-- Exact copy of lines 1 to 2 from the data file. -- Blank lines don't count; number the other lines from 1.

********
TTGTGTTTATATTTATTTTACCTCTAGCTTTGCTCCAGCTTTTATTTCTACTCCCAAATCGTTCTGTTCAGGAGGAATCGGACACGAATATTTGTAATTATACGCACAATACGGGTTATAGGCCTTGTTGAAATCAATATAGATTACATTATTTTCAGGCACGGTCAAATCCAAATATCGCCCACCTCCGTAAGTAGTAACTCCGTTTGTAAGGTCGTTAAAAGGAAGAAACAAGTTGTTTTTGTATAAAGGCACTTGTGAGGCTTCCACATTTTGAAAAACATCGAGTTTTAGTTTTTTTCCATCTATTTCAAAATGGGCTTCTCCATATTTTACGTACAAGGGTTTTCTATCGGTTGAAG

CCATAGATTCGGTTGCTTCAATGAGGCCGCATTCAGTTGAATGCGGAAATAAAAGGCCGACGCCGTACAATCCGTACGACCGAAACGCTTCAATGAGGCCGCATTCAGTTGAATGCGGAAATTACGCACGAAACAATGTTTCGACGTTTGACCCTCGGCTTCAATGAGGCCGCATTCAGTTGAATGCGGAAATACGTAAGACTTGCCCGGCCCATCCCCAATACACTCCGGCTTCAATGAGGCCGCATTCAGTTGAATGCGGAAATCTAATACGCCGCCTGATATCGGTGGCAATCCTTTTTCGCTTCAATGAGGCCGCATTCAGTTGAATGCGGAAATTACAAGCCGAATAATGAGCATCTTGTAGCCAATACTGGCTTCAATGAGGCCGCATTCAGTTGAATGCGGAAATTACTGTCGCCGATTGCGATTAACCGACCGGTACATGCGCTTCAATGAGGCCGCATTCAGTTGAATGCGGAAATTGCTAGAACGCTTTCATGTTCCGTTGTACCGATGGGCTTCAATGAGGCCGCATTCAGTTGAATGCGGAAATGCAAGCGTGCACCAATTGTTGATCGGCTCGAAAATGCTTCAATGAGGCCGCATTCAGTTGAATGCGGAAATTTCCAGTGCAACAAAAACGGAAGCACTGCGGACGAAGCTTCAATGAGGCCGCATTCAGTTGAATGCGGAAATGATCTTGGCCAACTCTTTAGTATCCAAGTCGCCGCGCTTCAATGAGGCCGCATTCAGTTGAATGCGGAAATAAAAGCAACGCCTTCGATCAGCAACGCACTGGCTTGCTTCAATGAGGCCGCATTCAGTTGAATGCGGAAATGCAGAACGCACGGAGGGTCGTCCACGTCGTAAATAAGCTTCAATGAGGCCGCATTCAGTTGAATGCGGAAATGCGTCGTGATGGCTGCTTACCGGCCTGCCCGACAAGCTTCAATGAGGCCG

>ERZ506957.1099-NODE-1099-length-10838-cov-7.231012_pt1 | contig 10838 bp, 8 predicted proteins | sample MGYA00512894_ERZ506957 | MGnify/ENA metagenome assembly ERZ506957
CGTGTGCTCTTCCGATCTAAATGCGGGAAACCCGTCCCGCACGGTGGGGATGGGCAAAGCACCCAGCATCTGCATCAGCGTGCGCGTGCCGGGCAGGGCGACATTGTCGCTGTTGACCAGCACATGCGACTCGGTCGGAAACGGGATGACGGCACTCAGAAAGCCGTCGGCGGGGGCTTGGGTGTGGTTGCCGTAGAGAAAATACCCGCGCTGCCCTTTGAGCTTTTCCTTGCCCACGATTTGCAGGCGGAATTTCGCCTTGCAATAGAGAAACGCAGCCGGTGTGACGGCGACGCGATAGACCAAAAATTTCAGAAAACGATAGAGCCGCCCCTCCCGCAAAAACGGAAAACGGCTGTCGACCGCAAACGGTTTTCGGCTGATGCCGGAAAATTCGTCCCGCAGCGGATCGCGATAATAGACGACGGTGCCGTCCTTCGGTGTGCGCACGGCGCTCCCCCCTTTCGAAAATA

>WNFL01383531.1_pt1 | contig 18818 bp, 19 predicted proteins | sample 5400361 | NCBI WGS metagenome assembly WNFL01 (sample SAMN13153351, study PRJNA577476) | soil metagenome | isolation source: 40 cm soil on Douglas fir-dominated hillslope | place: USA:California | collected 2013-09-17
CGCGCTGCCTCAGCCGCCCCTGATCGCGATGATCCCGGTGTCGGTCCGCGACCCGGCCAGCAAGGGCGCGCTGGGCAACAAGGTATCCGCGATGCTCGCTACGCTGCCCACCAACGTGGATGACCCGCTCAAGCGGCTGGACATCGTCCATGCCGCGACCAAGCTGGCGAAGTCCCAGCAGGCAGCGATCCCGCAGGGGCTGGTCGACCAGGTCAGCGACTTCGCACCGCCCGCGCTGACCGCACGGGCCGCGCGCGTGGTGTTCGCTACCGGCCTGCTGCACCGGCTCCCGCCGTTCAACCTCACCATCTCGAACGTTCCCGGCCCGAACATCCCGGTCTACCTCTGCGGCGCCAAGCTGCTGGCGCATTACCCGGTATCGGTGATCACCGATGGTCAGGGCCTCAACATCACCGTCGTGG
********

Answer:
TTGTGTTTATATTTATTTTACCTCTAGCTTTGCTCCAGCTTTTATTTCTACTCCCAAATCGTTCTGTTCAGGAGGAATCGGACACGAATATTTGTAATTATACGCACAATACGGGTTATAGGCCTTGTTGAAATCAATATAGATTACATTATTTTCAGGCACGGTCAAATCCAAATATCGCCCACCTCCGTAAGTAGTAACTCCGTTTGTAAGGTCGTTAAAAGGAAGAAACAAGTTGTTTTTGTATAAAGGCACTTGTGAGGCTTCCACATTTTGAAAAACATCGAGTTTTAGTTTTTTTCCATCTATTTCAAAATGGGCTTCTCCATATTTTACGTACAAGGGTTTTCTATCGGTTGAAG

CCATAGATTCGGTTGCTTCAATGAGGCCGCATTCAGTTGAATGCGGAAATAAAAGGCCGACGCCGTACAATCCGTACGACCGAAACGCTTCAATGAGGCCGCATTCAGTTGAATGCGGAAATTACGCACGAAACAATGTTTCGACGTTTGACCCTCGGCTTCAATGAGGCCGCATTCAGTTGAATGCGGAAATACGTAAGACTTGCCCGGCCCATCCCCAATACACTCCGGCTTCAATGAGGCCGCATTCAGTTGAATGCGGAAATCTAATACGCCGCCTGATATCGGTGGCAATCCTTTTTCGCTTCAATGAGGCCGCATTCAGTTGAATGCGGAAATTACAAGCCGAATAATGAGCATCTTGTAGCCAATACTGGCTTCAATGAGGCCGCATTCAGTTGAATGCGGAAATTACTGTCGCCGATTGCGATTAACCGACCGGTACATGCGCTTCAATGAGGCCGCATTCAGTTGAATGCGGAAATTGCTAGAACGCTTTCATGTTCCGTTGTACCGATGGGCTTCAATGAGGCCGCATTCAGTTGAATGCGGAAATGCAAGCGTGCACCAATTGTTGATCGGCTCGAAAATGCTTCAATGAGGCCGCATTCAGTTGAATGCGGAAATTTCCAGTGCAACAAAAACGGAAGCACTGCGGACGAAGCTTCAATGAGGCCGCATTCAGTTGAATGCGGAAATGATCTTGGCCAACTCTTTAGTATCCAAGTCGCCGCGCTTCAATGAGGCCGCATTCAGTTGAATGCGGAAATAAAAGCAACGCCTTCGATCAGCAACGCACTGGCTTGCTTCAATGAGGCCGCATTCAGTTGAATGCGGAAATGCAGAACGCACGGAGGGTCGTCCACGTCGTAAATAAGCTTCAATGAGGCCGCATTCAGTTGAATGCGGAAATGCGTCGTGATGGCTGCTTACCGGCCTGCCCGACAAGCTTCAATGAGGCCG